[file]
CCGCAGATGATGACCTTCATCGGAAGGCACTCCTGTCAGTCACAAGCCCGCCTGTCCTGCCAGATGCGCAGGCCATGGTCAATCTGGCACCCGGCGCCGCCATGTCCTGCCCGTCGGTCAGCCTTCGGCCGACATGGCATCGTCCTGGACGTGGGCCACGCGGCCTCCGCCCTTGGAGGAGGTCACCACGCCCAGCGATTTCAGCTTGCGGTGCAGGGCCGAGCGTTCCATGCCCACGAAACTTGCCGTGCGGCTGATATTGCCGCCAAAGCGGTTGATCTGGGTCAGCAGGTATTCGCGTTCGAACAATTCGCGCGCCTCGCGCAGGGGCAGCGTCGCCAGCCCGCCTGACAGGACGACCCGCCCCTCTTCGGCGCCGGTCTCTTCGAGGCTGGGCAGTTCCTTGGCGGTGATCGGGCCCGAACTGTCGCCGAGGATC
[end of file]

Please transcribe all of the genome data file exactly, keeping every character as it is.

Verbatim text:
CCGCAGATGATGACCTTCATCGGAAGGCACTCCTGTCAGTCACAAGCCCGCCTGTCCTGCCAGATGCGCAGGCCATGGTCAATCTGGCACCCGGCGCCGCCATGTCCTGCCCGTCGGTCAGCCTTCGGCCGACATGGCATCGTCCTGGACGTGGGCCACGCGGCCTCCGCCCTTGGAGGAGGTCACCACGCCCAGCGATTTCAGCTTGCGGTGCAGGGCCGAGCGTTCCATGCCCACGAAACTTGCCGTGCGGCTGATATTGCCGCCAAAGCGGTTGATCTGGGTCAGCAGGTATTCGCGTTCGAACAATTCGCGCGCCTCGCGCAGGGGCAGCGTCGCCAGCCCGCCTGACAGGACGACCCGCCCCTCTTCGGCGCCGGTCTCTTCGAGGCTGGGCAGTTCCTTGGCGGTGATCGGGCCCGAACTGTCGCCGAGGATC